Week 5 and I should not be reviewing this book right now. I should wait until tomorrow when I’m probably less angry at it, but I can’t. I’m angry and when I’m angry I write. So no further sh*t from me – let’s dive straight into this cauldron of mindfuck and find out why I’m so angry right now…
Title: The End of Mr. Y
By: Scarlett Thomas
Published by Canongate, 2007, Edinburgh
When Ariel Manto uncovers a copy of The End of Mr. Y in a second-hand bookshop, she can’t believe her eyes.
She knows enough about its author, the outlandish Victorian scientist Thomas Lumas, to know that copies are exceedingly rare. And, some say, cursed.
With Mr. Y under her arm, Ariel finds herself thrust into a thrilling adventure of love, sex, death and time-travel.
Rating on Goodreads: (it was okay)
This book is difficult. I want to give it three stars but I want to give it two. I liked it and I didn’t. I’ll tell you what I do know but whether or not you, as a reader, will like this book, is heavily based on how well you react to mindfuck and weak, pointless characters.
I know I love the book cover – it’s one of the prettiest things I have ever seen. The sides of the book are painted black and it’s a nice effect. Coupled with the unusual content it should make for a very unusual book and a very unusual experience. And it is unusual, just not in the way I wanted it to be.
This is, somehow, an easy read. Despite all the mindfuck, it’s easy to get through. The language is simple, all the science lectures underway are possible to understand, though they do get boring at times. But generally, the mindfuck is the best part of it: The journey of philosophy and thought experiments. I do have the feeling this is the entire point of the book. There’s a philosophical, scientific(ish) journey that Thomas wants to present to us and she frames it with a story from the real world. The journey is brilliant. I like the thought experiments and the ideas and the theories.
What I don’t like? Everything else.
Really, the protagonist is the most intensely unlikeable character I’ve ever read. She has no redeeming qualities, no purpose other than to be a pawn for the story to move about. She’s whiny and annoying and seems full of herself. I dislike her, and having studied the writer’s website and seen a lot of the writer in this character, I dislike the writer, too. It’s not really fair, but there you have it.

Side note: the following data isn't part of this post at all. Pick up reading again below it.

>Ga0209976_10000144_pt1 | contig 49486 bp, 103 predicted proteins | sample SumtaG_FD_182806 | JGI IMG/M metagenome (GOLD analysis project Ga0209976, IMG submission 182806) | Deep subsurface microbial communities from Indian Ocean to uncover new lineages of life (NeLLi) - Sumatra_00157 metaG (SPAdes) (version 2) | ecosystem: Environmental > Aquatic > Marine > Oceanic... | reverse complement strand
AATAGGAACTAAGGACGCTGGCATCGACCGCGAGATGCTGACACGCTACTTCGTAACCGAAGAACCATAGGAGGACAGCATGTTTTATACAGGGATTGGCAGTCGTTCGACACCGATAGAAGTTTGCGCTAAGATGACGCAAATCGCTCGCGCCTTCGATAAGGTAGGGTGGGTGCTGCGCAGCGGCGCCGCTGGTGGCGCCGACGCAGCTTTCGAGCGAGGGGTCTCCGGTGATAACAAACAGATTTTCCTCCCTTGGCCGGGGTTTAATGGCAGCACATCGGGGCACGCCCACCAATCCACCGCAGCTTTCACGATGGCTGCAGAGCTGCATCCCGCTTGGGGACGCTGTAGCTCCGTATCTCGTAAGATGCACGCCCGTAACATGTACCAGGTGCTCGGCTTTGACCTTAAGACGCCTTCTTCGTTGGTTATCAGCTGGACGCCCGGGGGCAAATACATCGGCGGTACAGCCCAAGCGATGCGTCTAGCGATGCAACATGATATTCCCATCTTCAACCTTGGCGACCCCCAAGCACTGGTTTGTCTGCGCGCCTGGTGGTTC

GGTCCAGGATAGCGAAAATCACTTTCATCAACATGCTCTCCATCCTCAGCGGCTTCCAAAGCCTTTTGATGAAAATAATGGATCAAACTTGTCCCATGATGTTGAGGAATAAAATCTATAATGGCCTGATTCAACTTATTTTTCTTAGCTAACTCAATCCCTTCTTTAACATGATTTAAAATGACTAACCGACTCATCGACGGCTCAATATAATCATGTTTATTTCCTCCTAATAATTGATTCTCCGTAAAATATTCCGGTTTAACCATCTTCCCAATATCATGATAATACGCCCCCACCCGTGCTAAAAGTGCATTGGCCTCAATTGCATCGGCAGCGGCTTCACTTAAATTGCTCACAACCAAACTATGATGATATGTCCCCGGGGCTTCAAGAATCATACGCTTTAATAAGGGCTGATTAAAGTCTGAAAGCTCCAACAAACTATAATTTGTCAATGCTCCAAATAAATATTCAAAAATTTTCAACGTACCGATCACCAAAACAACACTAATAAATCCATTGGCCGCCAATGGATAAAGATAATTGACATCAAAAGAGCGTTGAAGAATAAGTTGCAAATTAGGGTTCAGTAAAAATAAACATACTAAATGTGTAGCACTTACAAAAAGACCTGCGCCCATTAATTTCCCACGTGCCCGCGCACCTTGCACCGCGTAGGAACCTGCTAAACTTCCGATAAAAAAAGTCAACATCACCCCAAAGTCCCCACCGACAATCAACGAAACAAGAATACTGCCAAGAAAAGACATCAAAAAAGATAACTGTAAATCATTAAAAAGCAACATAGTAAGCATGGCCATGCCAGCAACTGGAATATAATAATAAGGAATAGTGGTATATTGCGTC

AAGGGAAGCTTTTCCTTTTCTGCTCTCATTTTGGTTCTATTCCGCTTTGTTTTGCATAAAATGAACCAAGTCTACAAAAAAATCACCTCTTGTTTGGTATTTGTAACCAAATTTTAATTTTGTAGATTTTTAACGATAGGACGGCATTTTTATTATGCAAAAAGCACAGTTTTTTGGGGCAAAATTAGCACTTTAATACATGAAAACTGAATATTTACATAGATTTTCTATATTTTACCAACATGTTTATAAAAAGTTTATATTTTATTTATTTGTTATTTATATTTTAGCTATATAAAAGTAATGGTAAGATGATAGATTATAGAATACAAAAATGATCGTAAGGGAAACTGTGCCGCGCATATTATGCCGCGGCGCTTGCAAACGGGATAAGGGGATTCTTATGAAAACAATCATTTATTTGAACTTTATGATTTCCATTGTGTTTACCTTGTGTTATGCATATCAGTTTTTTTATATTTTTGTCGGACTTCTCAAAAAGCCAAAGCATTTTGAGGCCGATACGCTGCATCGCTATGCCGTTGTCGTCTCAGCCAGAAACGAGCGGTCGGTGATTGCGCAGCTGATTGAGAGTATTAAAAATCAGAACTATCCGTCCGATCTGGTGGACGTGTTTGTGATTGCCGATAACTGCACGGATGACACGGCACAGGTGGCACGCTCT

So the protagonist is annoying and all other characters are dull and shallow. I don’t get the point of her love interest. He was not needed – he felt tacked on and I found no reason for her to love him so much. This may be some destiny, we’re meant to be shit, but if that’s the case she could have at least given them some chemistry. There was none. He is not necessary! The “love” they supposedly had for each other made me feel nothing at all.
This story was obviously written because Thomas liked the theories she read in books – which also accounts for the excessive name dropping (she’s especially infatuated with Derrida and mentions him every few pages), but that’s not an excuse not to make me care whether the characters in this novel live or die. I didn’t feel any of their pain, I didn’t feel their happiness or their love, and when I read a novel – any flippin’ novel – that’s what I want to feel. That’s why I read novels. To feel and to live and breathe other lives.
If you’re into thought experiments – definitely give this a try. If you care about well-rounded characters and a story that make sense, don’t. It’s full of pointless swearing and pointless sex. I don’t usually mind sex or swearing but it was used so much and with so little purpose, it was jarring. Everybody swears, everybody talks about sex. No character is ever, at any point, real or alive or fun. The book didn’t make me happy or sad, just dizzy.
There are parts I liked, that’s why I read it so fast, too, but it’s hard to remember what I really like when I dislike such a large chunck of the story so intensely. If I could, I’d go back and just read the thought experiments. If that’s all I’d read, this would have been a three or a four, but as it is, I intensely dislike probably 75 % of this entire book and that’s nothing more than a two.